David R. Baker, Chronicle Staff Writer, Friday, December 5, 2008 

The computer chipmaker on Friday offered reporters a glimpse of its research into products such as chip-size sensors that monitor air quality while riding piggyback on street-sweepers. Or cell phones that recharge themselves with energy "scavenged" from the environment. 

Sensing 

Intel has designed tiny sensors that can continuously analyze pollution. The company has tested a version of this technology in San Francisco, putting the sensors in small boxes attached to street-sweeping machines. A transmitter connected to the sensor relays the data to whoever needs it. Distributed around the globe, these devices could give scientists up-to-the-minute details of air quality worldwide. "We could, in fact, litter the planet with these things," Rattner said. "Why can't we have these sensors on your cell phones?" 

'Free' energy 

Intel is developing devices that can tap the energy in the environment around them. Sunlight is one possibility, but so are television signals, cell phone towers and body heat. The amounts of energy captured at any one time would be very small, so the devices would need to act as "scavengers," storing up energy until they had enough to perform a specific task. 

Wireless Identification and Sensing Platform (WISP) 

This concept merges sensing and energy scavenging. Intel is researching sensors that would store up energy until they had enough to run a built-in data transmitter. Again, because the amount of power involved would be small, the transmitter would have very limited range. But it could still be useful. Rattner gave an example of a medical implant monitoring a patient's health and transmitting data to a doctor by shipping that data to a cell phone near the implant. 

Adaptive power 

Energy demand in a computer or a data center isn't constant - it increases or decreases depending on what tasks the gear is performing. Intel is trying to develop processors that can follow changes in energy demand microsecond by microsecond (one millionth of a second), minimizing the amount of electricity lost to idling. 

E-mail David R. Baker at dbaker@sfchronicle.com.


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Friday, December 5, 2008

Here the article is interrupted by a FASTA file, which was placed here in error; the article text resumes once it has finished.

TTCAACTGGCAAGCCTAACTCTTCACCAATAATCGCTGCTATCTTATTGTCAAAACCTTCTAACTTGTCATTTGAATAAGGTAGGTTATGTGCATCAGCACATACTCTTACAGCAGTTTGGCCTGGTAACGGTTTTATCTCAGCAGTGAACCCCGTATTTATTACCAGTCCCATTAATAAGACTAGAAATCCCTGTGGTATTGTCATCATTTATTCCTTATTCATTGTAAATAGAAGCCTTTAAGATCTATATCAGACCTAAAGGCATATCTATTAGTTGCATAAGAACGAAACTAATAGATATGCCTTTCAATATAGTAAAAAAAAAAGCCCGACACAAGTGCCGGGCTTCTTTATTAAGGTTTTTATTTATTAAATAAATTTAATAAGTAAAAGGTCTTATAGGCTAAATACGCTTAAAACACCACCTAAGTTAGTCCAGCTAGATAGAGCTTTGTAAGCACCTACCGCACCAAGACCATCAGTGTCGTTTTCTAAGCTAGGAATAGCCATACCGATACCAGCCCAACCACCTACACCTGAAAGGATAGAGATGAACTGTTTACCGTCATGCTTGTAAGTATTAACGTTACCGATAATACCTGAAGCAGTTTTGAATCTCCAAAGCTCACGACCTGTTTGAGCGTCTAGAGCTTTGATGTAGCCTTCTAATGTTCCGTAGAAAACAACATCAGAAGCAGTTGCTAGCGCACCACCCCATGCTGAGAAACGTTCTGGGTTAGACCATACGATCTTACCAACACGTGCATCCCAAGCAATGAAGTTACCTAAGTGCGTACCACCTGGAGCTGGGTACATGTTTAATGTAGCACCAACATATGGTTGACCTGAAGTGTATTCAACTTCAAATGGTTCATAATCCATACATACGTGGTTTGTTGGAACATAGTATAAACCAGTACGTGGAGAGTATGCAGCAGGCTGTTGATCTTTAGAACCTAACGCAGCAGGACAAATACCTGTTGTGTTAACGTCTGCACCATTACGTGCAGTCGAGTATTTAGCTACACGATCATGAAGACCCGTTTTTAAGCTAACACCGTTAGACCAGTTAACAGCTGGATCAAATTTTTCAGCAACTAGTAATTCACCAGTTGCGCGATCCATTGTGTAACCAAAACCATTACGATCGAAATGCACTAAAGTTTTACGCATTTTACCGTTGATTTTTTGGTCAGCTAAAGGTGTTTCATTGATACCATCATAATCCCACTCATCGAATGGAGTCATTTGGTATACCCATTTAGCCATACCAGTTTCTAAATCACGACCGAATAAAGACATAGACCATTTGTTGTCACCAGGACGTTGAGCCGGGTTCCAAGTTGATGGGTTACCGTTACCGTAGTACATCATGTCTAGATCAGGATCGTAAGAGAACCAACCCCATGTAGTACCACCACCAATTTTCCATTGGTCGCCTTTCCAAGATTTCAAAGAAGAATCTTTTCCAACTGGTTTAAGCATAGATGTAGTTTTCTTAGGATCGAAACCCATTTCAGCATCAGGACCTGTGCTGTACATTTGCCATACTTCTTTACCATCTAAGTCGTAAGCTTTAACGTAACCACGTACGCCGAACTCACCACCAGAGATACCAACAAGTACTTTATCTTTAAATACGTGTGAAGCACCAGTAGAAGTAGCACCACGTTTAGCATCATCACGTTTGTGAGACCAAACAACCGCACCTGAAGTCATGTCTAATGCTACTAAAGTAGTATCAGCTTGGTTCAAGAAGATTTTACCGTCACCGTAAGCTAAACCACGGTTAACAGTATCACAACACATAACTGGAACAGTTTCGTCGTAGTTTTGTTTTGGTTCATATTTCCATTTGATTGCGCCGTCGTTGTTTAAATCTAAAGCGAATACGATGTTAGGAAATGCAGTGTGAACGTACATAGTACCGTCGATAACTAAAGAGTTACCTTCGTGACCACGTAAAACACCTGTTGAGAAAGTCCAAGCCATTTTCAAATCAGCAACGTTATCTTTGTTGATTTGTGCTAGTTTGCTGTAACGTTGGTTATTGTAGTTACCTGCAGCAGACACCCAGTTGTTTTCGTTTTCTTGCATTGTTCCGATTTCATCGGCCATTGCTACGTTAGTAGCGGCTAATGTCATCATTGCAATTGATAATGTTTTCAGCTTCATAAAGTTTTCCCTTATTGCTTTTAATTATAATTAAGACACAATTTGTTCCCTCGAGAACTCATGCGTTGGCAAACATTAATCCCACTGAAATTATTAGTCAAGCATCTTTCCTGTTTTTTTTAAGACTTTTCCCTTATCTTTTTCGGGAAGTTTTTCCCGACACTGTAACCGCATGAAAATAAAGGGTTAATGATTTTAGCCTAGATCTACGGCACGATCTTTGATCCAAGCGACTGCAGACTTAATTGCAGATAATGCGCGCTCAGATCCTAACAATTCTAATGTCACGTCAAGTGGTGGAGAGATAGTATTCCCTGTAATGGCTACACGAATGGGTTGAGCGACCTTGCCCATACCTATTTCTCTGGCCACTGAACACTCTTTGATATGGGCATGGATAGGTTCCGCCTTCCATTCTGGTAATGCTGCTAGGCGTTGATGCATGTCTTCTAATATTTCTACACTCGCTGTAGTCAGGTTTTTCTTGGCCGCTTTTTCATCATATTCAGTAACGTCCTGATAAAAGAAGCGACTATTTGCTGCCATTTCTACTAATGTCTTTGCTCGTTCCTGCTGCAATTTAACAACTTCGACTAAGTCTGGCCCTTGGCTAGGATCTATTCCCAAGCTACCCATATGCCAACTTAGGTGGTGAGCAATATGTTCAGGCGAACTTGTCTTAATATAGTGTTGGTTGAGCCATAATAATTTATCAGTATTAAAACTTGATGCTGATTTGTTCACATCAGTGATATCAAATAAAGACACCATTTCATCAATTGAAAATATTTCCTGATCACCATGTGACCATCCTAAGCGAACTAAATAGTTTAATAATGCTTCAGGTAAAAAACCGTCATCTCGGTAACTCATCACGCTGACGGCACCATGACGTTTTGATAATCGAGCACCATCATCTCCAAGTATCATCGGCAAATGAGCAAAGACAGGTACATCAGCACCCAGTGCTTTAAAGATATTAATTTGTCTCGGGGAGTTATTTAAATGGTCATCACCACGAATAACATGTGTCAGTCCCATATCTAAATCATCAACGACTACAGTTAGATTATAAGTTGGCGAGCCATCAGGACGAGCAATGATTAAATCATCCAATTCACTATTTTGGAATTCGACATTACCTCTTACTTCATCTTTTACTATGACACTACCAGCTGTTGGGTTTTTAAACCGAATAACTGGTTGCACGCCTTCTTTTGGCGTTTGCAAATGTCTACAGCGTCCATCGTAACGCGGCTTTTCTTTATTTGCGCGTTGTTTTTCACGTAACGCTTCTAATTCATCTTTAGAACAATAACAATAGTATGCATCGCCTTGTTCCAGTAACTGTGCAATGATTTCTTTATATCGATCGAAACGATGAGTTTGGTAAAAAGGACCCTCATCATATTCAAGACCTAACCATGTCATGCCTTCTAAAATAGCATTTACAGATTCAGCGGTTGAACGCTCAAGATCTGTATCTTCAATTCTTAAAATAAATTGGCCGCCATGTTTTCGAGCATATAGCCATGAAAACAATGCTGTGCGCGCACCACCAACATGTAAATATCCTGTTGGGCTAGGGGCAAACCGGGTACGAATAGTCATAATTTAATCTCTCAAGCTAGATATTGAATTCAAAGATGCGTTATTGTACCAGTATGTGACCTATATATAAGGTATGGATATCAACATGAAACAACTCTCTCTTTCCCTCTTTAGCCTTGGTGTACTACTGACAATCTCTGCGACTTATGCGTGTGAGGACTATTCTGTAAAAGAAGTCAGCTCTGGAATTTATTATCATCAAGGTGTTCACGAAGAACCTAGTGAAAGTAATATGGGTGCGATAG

IBM Drops Two Bombs on Microsoft

Seeking AlphaJoe Panettieri,   December 05, 2008   

More than a decade after IBM’s (IBM) OS/2 lost the corporate desktop wars to Windows, Big Blue is back. And this time, IBM is aiming to knock Microsoft (MSFT) Windows AND Microsoft Office off of corporate desktops. 

The strategy involves a partnership with Canonical (maker of Ubuntu Linux) and Virtual Bridges (a virtualization software company). The trio has developed a "virtualized" Linux release -- complete with productivity applications. The software system costs a scant $49.00 (US) per user for 1,000-user deployments. Prices fall further if customers buy in greater bulk. 

Moves like this have got to drive the folks in Microsoft crazy. The old per-seat PC Windows tax is on its death bed, folks. 

  • In the consumer market, low-cost Ubuntu Netbooks (from Dell and others) are putting the squeeze on Microsoft Windows margins. 
  • In the corporate market, thin clients from folks like Wyse and Novell (NOVL) are selling fast, and Novell’s year-over-year Linux sales are up more than 30 percent
  • And now again in the corporate market, IBM is changing the rules of the game by placing all the horsepower on servers that deliver virtualized Ubuntu to corporate deskops. 

And it’s not just an attack on Windows. Remember, the $49.00 price point also includes Lotus Symphony productivity applications that compete with Microsoft Office. 

Will all businesses switch to virtual and physical Linux desktops? Certainly not. But some will certainly give IBM’s pitch a try. 

Microsoft Windows' market share recently fell below the 90% mark, according to The Raw Feed, a gadget blog I follow closely. (Full disclosure: I used to work with The Raw Feed's editor, Mike Elgan.) 

Are we looking at 85% market share for Microsoft Windows within three years? I sure think so. And even Red Hat (RHT), our resident blogger believes, must be starting to wonder if they should have found more aggressive or progressive ways to promote Linux desktops.